For all my writing about not caring for material things anymore, we did go a little crazy once we got started.

Now our old clothes (and old computer!) have been donated to charity and people we’ve met travelling, and replaced with new things. So the plan is not to go shopping until another 16 months have passed.

The price of travel in Colombia

You might think that because Colombia is in South America it’s a cheap place to travel, but it’s not. Luckily we were with our friend Kristin two of the three weeks we were there, and were able to split costs, because it was more expensive that we’d anticipated.

We travelled to both Cali and Cartagena.

Accommodation in Colombia:

We stayed in a two bedroom Airbnb apartment in Cali for about US$40 a night.

When we were in Cartagena, we decided to splurge for the last few nights Kristin was going to be with us, and paid $78.50 a night for this one bedroom apartment via Booking.com. We were lucky to get a last minute deal on that one.

Sunset in Cartagena Double-Barrelled Travel

Celebrating Kristin’s last couple of nights with us in the pool near the beach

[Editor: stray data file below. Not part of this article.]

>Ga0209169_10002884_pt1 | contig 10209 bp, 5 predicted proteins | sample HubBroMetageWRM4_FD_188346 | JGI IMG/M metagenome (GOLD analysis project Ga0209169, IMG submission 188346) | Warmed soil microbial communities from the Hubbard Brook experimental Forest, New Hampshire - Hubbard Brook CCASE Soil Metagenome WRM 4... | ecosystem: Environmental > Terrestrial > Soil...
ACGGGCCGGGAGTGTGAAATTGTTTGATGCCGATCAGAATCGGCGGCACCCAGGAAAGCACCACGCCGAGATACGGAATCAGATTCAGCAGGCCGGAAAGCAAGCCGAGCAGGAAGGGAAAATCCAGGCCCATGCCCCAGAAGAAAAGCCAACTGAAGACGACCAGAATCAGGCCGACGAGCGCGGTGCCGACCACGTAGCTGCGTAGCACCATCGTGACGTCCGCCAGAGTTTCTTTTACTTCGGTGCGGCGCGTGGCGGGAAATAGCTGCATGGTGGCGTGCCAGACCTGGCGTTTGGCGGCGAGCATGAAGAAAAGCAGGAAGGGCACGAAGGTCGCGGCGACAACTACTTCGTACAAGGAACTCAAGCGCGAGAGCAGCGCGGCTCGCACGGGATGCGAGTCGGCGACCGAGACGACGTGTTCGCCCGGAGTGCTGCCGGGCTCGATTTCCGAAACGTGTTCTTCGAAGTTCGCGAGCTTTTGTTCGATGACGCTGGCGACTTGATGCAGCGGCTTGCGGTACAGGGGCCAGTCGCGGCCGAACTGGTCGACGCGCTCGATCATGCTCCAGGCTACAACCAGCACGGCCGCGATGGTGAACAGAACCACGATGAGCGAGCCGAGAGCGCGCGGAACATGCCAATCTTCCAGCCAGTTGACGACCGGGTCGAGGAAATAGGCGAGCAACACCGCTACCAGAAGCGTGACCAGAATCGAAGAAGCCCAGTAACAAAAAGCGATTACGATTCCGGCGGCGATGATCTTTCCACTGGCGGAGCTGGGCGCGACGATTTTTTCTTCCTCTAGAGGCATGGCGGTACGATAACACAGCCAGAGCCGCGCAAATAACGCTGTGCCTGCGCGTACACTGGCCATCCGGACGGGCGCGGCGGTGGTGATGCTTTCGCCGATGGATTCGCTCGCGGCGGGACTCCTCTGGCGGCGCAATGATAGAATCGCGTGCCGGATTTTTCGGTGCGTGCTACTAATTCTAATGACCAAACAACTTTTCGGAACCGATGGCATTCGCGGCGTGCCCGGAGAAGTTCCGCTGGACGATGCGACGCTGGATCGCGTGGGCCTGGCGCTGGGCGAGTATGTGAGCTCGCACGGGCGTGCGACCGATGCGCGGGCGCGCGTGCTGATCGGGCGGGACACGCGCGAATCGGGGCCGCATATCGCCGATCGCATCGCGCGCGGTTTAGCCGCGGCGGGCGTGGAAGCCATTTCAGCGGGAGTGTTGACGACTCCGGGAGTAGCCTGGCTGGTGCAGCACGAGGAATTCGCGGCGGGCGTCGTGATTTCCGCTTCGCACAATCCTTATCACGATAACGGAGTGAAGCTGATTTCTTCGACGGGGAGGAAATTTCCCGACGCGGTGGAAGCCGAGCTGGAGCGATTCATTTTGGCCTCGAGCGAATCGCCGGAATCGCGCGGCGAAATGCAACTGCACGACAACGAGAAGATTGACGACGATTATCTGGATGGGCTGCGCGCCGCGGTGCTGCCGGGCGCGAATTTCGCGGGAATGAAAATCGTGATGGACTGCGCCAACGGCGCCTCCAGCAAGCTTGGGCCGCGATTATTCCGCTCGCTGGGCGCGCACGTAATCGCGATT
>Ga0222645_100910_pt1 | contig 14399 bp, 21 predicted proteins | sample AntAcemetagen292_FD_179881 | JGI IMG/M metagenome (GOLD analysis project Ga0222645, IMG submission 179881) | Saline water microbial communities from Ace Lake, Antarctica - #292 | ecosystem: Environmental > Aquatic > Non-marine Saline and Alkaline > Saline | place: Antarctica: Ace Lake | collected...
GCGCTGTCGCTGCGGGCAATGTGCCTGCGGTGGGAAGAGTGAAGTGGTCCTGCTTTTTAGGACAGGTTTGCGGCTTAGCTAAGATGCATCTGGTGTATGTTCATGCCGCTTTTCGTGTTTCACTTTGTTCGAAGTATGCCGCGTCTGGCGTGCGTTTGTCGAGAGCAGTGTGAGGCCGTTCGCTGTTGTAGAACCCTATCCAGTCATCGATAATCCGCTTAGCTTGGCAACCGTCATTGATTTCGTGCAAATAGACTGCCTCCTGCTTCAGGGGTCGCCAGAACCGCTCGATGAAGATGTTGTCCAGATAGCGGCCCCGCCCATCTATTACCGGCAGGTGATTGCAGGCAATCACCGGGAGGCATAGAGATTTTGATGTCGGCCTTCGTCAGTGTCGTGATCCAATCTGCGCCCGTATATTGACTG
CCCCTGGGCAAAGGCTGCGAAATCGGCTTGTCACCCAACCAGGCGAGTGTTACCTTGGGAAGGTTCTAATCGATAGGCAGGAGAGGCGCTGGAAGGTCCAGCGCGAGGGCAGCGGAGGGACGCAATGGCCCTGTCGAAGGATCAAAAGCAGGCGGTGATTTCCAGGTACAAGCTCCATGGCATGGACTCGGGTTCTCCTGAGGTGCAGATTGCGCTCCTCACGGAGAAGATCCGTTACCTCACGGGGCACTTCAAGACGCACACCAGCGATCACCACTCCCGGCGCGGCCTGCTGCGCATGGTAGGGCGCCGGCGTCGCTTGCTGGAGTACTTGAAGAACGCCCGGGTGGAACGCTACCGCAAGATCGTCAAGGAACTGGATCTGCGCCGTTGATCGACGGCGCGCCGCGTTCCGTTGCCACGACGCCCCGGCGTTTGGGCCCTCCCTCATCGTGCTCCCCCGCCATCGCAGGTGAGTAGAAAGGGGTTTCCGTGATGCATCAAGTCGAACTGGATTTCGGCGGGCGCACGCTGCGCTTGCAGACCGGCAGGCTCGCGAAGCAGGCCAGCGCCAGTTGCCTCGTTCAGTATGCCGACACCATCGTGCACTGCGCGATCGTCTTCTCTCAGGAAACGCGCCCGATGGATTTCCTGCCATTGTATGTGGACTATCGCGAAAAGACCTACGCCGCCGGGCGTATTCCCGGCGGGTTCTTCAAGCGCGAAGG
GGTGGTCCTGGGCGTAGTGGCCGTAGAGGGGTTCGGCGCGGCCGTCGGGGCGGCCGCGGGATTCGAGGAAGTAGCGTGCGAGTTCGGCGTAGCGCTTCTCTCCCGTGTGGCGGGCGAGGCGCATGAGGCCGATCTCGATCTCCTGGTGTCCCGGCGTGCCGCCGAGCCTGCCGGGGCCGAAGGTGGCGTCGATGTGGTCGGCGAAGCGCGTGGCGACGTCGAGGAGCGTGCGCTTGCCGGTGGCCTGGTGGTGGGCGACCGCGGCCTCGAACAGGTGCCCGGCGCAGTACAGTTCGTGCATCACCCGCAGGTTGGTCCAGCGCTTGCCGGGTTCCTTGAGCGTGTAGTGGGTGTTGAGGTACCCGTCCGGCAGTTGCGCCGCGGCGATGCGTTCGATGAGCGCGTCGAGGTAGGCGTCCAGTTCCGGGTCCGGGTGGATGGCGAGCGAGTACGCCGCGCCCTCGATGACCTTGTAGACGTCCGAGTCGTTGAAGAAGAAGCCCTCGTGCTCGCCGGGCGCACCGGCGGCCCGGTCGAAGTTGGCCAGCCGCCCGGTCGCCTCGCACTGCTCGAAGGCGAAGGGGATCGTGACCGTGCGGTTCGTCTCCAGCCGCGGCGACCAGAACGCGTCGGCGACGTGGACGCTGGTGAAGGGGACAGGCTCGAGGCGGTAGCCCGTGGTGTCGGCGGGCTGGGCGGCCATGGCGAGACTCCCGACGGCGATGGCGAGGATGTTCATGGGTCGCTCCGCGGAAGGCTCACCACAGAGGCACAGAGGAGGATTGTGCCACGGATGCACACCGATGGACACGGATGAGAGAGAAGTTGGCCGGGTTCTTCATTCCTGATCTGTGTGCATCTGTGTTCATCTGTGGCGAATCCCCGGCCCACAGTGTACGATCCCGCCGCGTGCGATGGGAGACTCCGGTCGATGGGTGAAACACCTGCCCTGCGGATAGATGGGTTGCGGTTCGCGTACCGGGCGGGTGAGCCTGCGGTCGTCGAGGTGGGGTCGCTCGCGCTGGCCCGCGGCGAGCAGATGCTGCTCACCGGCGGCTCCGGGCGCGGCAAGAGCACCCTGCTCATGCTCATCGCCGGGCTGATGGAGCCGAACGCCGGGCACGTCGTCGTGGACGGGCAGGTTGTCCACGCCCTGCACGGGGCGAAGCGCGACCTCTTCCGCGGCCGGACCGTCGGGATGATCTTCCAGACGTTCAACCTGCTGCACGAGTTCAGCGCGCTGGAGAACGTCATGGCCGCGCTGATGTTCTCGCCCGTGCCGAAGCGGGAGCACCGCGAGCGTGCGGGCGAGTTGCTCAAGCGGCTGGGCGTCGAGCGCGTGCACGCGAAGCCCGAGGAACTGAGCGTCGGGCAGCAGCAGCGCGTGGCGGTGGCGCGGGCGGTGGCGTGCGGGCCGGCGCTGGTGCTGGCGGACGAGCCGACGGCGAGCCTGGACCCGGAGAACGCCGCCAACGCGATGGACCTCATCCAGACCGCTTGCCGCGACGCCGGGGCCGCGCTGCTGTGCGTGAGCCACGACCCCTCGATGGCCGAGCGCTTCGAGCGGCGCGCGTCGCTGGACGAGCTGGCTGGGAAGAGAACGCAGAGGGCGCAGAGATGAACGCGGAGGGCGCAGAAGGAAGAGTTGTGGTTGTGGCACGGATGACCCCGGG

We then went to Tayrona National Park and paid around US$10 a night each for a hammock near the beach. It was my first time sleeping in a hammock overnight and it was a tad uncomfortable!

On our way to Tayrona we stopped off in Santa Marta and paid US$44 for a triple room for the night.

Back in Cartagena, we stayed in two different hostels – El Genoves Hostal for US$15 per person in a 12 bed dorm, and El Viajero for around the same price but in an eight person dorm.

When Kristin left (sob) Dave and I moved to a bed and breakfast to re-cooperate for a week from our non-stop travelling and stayed at Patio de Getsemani for US$60 a night for a room and breakfast.